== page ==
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As a major legal challenge to seniority rules progresses, lawyers defending the status quo called Richard Barrera to the stand. He offered a bold defense and changed his tune from 2010.
In 2010, when San Diego Unified was in the throes of a budget crisis and staring down a round of layoffs, school board trustee Richard Barrera told U-T San Diego, “Pink-slipping disproportionately affects poorer schools – absolutely.”
Now, that argument is the basis of Vergara v. California, a case that could blow up deeply rooted protections for California teachers. Barrera, who is now the leader of the San Diego Imperial Counties Labor Council, which includes the teachers union, changed his tune when he testified in the case.
Teachers see the policies that force the youngest teachers to bear the brunt of layoffs as the fairest possible, he argued. Replacing it with a system that requires administrators to make value judgments would erode trust as teachers vied for their spots, he said.
Along with attorneys from the state and the California Teachers Association, Barrera pointed to San Diego Unified as proof that a district can succeed because of the current policies – not in spite of it.
The case is the product of Students Matter, a group founded by Silicon Valley business mogul David F. Welch, a group of California students and a heavyweight cast of attorneys. They initiated the suit and claim the teacher protections violate students’ constitutional rights to equal access to quality education.
California law makes it nearly impossible to dismiss a bad teacher once he or she has received tenure, they argue, and last-hired-first-fired layoff policies disproportionately impact schools in high-poverty areas because they’re more likely to have less experienced teachers. Layoffs at these schools, then, create more turnover and worsen the experience for students.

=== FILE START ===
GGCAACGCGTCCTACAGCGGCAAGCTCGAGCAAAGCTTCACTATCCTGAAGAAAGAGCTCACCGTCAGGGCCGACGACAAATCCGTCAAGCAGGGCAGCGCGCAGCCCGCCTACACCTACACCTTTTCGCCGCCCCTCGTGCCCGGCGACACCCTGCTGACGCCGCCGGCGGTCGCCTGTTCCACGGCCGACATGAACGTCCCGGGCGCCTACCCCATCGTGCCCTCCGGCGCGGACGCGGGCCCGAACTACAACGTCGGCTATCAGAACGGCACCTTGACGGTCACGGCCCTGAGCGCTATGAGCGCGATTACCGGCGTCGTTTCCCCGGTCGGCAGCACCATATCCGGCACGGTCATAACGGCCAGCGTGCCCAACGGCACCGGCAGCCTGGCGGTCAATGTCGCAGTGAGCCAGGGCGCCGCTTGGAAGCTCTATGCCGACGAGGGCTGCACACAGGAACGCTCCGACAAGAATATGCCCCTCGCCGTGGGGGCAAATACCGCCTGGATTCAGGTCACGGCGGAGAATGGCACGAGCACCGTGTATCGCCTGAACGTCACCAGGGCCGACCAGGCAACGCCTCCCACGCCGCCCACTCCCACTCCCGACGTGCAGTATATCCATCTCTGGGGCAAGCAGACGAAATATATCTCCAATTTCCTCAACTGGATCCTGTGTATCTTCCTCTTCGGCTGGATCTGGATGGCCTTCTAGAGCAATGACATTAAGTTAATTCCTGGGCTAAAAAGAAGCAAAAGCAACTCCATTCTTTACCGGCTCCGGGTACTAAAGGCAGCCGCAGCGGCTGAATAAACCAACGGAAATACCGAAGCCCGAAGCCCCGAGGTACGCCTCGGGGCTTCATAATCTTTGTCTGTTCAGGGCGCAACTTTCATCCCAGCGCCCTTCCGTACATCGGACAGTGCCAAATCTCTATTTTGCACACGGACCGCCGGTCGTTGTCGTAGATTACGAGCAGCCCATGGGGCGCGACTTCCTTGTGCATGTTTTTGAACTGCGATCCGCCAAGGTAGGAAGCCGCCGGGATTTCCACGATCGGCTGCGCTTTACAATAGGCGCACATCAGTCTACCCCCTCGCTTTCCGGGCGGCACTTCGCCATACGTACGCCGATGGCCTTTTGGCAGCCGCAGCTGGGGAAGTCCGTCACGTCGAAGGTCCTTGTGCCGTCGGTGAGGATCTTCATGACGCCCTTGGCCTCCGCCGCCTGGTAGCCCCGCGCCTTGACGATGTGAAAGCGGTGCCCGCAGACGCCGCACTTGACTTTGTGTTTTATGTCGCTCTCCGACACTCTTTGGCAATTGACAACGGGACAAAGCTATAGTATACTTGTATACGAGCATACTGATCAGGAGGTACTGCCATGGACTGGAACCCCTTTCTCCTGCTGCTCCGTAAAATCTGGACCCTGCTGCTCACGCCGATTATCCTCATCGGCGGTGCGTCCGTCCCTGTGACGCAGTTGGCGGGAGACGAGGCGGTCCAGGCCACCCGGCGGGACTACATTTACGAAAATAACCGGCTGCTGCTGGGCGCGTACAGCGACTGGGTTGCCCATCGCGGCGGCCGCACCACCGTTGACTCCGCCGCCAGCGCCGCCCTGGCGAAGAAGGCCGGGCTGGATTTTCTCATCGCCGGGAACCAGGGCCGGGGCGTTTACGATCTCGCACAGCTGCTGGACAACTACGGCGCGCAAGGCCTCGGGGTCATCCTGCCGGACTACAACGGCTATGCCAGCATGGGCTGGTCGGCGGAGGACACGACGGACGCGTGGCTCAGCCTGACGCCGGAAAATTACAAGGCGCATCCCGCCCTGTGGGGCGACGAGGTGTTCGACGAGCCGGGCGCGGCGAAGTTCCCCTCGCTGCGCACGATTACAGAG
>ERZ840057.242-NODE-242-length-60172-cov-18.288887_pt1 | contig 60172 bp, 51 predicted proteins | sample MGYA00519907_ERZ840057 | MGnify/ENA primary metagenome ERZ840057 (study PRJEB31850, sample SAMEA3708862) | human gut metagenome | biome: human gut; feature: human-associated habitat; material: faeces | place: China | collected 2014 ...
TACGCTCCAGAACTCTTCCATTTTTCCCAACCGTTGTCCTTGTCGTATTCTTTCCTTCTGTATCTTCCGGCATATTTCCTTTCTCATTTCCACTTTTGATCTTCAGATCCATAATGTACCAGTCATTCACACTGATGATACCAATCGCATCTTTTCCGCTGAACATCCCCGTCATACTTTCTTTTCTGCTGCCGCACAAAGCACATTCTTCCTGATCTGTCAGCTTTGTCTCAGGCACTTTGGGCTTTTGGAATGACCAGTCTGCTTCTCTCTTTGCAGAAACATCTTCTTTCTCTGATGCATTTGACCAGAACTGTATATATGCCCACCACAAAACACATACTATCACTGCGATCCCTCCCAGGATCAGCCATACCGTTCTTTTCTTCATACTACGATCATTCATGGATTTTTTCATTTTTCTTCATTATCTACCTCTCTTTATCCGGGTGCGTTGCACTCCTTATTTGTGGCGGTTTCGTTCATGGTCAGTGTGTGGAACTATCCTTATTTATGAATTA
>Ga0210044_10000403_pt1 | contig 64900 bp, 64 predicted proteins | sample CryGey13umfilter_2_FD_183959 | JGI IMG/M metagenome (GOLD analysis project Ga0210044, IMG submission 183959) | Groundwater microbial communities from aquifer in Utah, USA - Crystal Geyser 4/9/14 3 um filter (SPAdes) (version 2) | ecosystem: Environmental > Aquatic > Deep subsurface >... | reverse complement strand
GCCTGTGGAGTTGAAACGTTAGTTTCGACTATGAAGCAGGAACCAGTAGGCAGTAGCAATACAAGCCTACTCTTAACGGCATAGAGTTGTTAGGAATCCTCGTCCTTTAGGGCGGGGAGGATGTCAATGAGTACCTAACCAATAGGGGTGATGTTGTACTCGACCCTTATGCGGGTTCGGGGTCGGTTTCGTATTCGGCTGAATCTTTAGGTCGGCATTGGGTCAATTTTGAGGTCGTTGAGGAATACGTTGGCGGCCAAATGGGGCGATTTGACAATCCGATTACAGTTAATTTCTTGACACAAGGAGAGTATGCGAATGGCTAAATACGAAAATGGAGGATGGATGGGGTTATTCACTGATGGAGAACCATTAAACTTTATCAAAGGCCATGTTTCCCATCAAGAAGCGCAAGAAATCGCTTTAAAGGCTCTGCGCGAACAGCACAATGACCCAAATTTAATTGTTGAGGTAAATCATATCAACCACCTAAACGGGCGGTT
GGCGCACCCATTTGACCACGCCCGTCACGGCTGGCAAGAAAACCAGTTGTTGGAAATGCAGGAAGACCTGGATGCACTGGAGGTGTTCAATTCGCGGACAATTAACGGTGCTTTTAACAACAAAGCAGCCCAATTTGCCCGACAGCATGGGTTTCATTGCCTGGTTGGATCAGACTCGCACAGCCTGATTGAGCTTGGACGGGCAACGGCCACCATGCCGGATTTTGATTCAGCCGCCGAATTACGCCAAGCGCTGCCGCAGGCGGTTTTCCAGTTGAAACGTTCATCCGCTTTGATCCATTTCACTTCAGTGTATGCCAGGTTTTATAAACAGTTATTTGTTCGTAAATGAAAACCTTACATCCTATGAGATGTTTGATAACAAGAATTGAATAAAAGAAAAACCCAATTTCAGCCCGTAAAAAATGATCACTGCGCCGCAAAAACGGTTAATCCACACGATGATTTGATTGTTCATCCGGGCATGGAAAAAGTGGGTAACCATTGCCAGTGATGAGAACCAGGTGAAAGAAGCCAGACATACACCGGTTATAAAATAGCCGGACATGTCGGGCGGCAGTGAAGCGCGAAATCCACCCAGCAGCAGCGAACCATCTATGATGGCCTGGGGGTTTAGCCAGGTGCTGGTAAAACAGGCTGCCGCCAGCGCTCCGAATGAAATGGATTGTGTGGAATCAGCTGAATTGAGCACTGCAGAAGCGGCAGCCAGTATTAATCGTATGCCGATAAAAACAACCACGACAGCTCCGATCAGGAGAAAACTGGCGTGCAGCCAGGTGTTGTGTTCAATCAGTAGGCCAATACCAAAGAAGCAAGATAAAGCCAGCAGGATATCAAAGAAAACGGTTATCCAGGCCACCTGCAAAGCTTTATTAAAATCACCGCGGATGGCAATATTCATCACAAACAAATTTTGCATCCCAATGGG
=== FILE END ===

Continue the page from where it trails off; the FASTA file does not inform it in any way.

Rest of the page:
But Barrera said that because San Diego Unified has had a good relationship with its teachers union, it’s been able to avoid mass layoffs in the first place.
In the grip of the budget crises, about 1,100 teachers were issued pink-slips in 2011, and all but 200 of those were rescinded, he said. And when 1,500 teachers were laid off in 2012, everyone was invited back.
Josh Lipshutz, an attorney for the plaintiffs, told VOSD he found this part of Barrera’s testimony bizarre. “Look, nobody wants layoffs. But layoffs are reality,” Lipshutz said.
“We’re not arguing that teachers should be laid off. But in speaking with administrators we heard over and over that everybody knows who the worst teachers are. All we’re saying is that in a layoff environment, why would you not want to include those teachers?” he said.
And avoiding layoffs in dark budget times also comes at a very real cost.
At this week’s school board meeting, trustee and fiscal wonk Scott Barnett castigated the rest of the school board for promising teachers pay raises that it couldn’t afford and selling off real estate to make up the difference.
Even though the district got money from Prop. 30, a voter-approved statewide measure meant to stave off drastic cuts to schools, San Diego Unified is facing a $100 million budget shortfall.
“Guess what? The proposed hole is bigger next year than this year because of this board’s inability to have any semblance of control,” Barnett said.